• A second lump was found in her other breast that was not related to the first lump they found. She underwent another mastectomy.
  • She was cancer free for thirty years (although the life expectancy back then was maybe two years), and in that time she was able to: explore herself and her connection to the world around her, make a career in international peace maker, began meditating, and fun doing other natural and spiritual ways to reflect and live.
  • In 2004, she was diagnosed with ovarian cancer after going in for a scan for abdominal pain. She went through chemotherapy, seven years remission, chemo and then decided to stop treatment.
  • Now, she is doing well, she is living life, and not waiting around for death.

Louise is a very authentic person. She talked about her spiritual journey- “I gladly traded my breasts for spiritual awakening”. She adopted many Native American beliefs and begun to connect to all the energy that ties the life force together. “The way I was living changed from solid and rigid (like her tumors), to a free flowing connection to the world”.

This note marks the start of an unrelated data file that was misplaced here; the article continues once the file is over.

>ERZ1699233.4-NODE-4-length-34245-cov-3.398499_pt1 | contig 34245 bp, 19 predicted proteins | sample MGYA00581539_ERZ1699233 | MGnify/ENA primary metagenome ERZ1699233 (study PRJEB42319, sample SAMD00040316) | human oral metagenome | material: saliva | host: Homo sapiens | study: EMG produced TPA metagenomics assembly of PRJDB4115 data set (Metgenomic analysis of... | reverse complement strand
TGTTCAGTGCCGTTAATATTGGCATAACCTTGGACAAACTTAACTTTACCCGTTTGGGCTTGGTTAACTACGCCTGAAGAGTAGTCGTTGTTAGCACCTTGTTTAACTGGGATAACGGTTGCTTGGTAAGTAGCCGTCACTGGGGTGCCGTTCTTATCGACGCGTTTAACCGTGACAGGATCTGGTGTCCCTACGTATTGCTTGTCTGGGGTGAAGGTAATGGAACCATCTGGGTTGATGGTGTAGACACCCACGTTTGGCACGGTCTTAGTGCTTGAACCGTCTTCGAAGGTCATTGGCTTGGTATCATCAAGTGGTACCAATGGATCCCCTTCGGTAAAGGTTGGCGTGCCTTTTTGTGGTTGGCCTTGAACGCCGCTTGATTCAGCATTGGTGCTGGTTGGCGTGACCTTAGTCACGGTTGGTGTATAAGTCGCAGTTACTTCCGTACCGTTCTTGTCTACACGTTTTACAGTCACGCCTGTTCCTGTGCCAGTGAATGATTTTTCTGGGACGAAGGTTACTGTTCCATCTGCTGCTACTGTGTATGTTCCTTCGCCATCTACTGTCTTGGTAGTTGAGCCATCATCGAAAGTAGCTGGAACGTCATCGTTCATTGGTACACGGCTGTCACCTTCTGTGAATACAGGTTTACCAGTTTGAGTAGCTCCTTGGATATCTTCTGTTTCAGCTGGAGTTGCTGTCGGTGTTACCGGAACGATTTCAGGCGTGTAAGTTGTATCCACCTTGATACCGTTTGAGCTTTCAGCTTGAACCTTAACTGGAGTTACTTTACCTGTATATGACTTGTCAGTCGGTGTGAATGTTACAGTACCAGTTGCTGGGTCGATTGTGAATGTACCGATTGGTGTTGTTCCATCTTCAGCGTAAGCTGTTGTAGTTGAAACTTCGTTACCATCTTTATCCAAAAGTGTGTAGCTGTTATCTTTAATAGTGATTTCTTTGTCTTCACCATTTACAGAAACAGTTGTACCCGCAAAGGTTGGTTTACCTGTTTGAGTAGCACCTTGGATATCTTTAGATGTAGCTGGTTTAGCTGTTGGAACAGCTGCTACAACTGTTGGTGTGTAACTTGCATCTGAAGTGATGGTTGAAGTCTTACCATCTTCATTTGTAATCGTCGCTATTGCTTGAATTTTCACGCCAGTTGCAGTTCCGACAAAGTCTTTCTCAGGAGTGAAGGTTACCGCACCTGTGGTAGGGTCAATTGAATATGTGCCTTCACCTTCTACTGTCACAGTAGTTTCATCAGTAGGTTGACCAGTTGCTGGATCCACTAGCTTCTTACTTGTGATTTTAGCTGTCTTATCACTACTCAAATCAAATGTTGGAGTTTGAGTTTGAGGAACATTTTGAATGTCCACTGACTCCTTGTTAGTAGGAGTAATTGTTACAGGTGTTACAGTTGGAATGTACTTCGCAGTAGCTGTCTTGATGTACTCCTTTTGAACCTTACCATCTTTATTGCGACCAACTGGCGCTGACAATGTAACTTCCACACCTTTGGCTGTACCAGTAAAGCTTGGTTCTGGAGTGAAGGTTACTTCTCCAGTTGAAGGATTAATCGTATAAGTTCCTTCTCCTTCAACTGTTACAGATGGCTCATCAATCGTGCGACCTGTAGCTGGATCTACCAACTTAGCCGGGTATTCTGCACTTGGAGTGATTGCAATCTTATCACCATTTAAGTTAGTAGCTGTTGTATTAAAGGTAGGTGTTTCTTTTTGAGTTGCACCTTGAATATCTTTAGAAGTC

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It was really touching to see after all these years it was still emotionally difficult to tell her parents. She talked about how helpless her parents looked. That’s literally the word I would use when I remember my parents. I kind of felt like I let them down, you know? Obviously I know I didn’t, but your parents work so hard to protect you from the big bad world that it must be devastating when there was nothing you could do to prevent something like this. They help you with homework, deal with your thing hormones during puberty, and watch you go from kindergarten to your first “big girl” job. The last thing they want is for something to be wrong and not be able to anything to help.